BOOK REVIEW | Hidden Bodies by Caroline Kepnes

4/5 stars

This book was everything I wanted out of You – a biting satire that is equal parts creepy and funny. Kepnes hits the nail on the head with this one, though I will say that I went into her work expecting to be truly terrified. I guess I just had the wrong perception, as her work is much more comedic than it is scary.

In Hidden Bodies Joe is back but this time he’s in Los Angeles. Joe holds a grudge, and after being played the fool in his last relationship he heads to LA to settle the score the only way he knows how. When in LA, Joe hobnobs with actors and others trying to make it in Hollywood, blending in surprisingly well. He’s good looking and great with people, and soon finds himself in a new and meaningful relationship with a woman named Love. But Joe can’t help looking backwards, obsessing over a critical error he made in one of his last crimes, wondering when it will all catch up with him. Combine that with Love’s destructive twin brother, a cop who won’t back down, an ultimate desire for success, and the stage is set for a perfect storm.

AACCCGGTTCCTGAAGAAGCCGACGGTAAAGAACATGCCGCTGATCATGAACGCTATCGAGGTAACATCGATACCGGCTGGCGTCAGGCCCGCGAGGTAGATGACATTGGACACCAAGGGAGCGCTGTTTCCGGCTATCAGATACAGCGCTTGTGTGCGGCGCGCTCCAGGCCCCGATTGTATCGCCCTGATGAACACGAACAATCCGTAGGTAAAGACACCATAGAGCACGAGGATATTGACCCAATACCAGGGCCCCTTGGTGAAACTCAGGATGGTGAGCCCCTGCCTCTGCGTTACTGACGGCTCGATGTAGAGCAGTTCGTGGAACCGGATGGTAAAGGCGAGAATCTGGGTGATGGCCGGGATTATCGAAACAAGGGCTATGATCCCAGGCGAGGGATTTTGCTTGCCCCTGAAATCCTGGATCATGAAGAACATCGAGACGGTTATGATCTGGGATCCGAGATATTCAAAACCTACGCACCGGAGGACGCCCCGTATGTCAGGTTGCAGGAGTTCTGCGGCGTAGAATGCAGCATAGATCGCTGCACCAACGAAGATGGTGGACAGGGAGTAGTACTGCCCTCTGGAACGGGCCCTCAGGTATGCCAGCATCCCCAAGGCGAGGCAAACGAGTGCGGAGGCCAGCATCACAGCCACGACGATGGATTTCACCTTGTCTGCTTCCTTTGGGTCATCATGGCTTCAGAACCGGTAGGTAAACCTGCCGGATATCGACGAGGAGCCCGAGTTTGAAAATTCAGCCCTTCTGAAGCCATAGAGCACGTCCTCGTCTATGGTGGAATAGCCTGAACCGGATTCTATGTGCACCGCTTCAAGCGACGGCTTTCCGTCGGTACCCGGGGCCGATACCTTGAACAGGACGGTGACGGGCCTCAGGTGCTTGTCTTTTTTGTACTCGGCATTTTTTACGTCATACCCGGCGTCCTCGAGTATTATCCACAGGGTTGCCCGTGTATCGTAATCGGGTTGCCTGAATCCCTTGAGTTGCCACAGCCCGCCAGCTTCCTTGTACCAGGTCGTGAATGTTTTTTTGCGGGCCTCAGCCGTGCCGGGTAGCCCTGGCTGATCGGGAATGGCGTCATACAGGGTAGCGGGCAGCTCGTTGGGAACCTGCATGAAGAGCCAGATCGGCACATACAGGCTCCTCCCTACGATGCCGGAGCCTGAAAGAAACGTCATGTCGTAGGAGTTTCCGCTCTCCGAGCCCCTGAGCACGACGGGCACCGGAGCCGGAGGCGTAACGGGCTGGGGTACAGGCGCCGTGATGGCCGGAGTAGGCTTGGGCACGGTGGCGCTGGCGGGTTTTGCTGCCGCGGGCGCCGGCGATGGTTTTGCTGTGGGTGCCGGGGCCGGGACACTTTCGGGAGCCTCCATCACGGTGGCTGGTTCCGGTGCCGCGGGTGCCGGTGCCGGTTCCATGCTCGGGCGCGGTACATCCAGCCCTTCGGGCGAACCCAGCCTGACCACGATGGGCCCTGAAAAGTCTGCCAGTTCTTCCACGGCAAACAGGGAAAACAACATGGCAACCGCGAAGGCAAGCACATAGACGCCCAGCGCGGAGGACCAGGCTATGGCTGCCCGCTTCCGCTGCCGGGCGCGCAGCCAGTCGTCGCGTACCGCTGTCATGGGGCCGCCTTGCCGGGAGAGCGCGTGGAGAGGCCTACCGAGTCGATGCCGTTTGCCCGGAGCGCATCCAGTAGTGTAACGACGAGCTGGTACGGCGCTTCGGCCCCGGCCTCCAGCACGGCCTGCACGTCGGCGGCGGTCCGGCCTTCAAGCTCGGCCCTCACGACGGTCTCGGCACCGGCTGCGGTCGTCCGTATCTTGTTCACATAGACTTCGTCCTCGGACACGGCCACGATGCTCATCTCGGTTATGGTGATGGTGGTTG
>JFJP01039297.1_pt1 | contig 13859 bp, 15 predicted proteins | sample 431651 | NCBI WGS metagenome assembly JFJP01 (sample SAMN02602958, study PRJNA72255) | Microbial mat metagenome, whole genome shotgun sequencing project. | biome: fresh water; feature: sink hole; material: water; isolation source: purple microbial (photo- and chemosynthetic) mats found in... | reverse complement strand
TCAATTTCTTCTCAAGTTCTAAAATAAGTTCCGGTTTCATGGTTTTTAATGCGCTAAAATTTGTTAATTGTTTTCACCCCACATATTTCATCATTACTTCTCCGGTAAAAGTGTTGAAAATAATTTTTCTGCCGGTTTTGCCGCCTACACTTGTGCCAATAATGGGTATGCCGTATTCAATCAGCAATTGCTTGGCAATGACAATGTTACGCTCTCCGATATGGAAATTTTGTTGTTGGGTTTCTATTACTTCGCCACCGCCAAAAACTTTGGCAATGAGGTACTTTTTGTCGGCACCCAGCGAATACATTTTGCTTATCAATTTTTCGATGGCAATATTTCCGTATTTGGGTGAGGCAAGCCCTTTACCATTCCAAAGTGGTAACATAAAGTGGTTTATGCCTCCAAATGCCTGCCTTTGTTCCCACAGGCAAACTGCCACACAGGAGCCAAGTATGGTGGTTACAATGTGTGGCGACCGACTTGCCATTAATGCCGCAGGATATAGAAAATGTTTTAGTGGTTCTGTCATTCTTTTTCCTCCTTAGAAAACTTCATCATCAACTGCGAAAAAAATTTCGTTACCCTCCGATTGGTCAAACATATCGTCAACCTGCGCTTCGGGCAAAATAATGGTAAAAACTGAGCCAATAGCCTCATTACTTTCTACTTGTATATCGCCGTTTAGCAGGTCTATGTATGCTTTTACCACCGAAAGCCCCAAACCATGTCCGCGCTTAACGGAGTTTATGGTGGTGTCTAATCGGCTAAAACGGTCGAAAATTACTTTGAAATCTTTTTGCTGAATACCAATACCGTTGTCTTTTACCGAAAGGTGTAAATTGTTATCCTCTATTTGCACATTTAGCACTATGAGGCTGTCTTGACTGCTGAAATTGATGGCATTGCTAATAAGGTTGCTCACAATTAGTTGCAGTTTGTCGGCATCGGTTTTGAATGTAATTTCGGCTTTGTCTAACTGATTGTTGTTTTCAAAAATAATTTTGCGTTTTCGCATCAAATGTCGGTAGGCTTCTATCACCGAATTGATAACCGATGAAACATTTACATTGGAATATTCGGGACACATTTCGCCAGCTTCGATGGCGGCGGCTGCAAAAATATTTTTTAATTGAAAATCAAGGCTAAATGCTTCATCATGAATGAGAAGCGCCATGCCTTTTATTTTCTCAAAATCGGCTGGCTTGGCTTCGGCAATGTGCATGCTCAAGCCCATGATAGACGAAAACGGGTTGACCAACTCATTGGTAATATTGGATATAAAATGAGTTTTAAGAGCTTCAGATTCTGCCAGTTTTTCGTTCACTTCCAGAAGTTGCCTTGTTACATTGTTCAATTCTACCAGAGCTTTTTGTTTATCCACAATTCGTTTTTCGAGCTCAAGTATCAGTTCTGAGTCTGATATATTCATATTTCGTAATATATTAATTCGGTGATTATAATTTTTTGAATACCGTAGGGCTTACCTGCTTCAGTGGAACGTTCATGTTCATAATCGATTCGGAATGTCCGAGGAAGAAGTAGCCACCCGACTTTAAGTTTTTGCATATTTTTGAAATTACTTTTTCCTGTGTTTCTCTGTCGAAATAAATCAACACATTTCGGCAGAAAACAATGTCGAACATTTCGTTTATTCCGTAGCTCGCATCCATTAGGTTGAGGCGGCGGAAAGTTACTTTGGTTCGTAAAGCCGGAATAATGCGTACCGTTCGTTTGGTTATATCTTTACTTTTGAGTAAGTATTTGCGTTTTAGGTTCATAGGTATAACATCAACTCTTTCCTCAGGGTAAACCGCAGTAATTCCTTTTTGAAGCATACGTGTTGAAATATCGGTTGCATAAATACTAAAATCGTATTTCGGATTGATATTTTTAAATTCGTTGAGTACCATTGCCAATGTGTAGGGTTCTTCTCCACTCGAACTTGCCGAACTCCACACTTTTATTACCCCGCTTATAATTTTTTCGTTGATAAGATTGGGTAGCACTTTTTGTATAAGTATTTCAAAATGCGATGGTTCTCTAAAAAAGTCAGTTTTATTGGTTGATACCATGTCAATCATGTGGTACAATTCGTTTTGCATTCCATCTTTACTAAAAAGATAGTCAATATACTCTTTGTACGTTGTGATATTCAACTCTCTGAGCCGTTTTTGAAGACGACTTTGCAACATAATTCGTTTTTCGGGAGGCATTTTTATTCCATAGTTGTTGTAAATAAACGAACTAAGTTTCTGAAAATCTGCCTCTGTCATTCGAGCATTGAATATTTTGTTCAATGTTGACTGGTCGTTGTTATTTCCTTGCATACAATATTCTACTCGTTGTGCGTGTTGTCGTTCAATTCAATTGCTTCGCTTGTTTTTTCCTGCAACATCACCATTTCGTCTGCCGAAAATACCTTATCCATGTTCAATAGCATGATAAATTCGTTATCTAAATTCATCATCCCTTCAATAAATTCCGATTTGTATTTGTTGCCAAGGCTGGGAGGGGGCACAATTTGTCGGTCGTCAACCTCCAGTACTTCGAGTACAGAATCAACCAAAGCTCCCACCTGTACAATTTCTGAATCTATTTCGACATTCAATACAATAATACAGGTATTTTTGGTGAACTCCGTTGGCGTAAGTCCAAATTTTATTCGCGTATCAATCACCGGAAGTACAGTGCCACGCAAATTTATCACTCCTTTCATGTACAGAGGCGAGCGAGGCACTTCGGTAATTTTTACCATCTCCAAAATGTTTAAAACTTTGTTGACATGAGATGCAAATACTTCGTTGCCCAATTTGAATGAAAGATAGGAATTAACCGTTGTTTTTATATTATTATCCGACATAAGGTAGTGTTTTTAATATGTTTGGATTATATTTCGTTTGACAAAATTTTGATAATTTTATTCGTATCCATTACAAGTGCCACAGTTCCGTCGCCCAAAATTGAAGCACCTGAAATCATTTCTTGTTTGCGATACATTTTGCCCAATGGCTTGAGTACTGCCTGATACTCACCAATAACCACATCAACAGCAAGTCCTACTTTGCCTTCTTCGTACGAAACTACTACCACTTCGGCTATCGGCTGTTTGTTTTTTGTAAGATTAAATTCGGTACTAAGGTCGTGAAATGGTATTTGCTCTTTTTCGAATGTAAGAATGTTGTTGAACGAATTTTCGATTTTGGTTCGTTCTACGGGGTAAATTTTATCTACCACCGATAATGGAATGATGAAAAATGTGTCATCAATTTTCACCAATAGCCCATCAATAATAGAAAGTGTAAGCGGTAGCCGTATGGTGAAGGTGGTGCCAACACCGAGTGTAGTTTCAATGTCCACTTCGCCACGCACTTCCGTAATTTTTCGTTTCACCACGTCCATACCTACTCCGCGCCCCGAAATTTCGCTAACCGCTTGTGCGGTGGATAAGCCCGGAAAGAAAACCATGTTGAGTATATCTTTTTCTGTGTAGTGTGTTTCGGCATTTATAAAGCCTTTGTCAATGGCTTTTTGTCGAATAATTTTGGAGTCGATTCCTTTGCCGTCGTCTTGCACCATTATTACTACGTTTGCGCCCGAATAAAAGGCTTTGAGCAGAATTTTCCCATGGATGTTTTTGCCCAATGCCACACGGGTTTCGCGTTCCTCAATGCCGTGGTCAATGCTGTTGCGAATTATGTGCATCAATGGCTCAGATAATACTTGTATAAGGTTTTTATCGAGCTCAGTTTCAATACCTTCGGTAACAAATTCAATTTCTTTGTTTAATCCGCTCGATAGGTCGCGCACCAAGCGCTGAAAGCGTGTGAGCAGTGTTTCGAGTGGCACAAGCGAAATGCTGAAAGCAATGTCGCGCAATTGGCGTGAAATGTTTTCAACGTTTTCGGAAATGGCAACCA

There are some genuinely laugh-out-loud moments in this book as Kepnes digs into the absurdity that is celebrity life in LA. There is an element missing that would take this story to the next level; I don’t like Joe – he’s arrogant, pretentious, and overly confident. That said, this is an endlessly entertaining read that I moved through quickly. I think if I liked his character I’d be more into these books. I’ll definitely continue to check out Kepnes’ work – she has a new book out now.

Advertisements

BOOK REVIEW | Foe by Ian Reid

 

*I received a digital advanced review copy from Simon and Schuster via NetGalley in exchange for an honest review.

 Release date: August 7, 2018

4/5 stars

No writer confounds and surprises like Ian Reid. His books keep you guessing and on the edge of your seat. This book is particularly bizarre, but I read I’m Thinking of Ending Things very recently, so I knew what to expect: philosophical debate disguised by an eerie story in which all is not as it seems.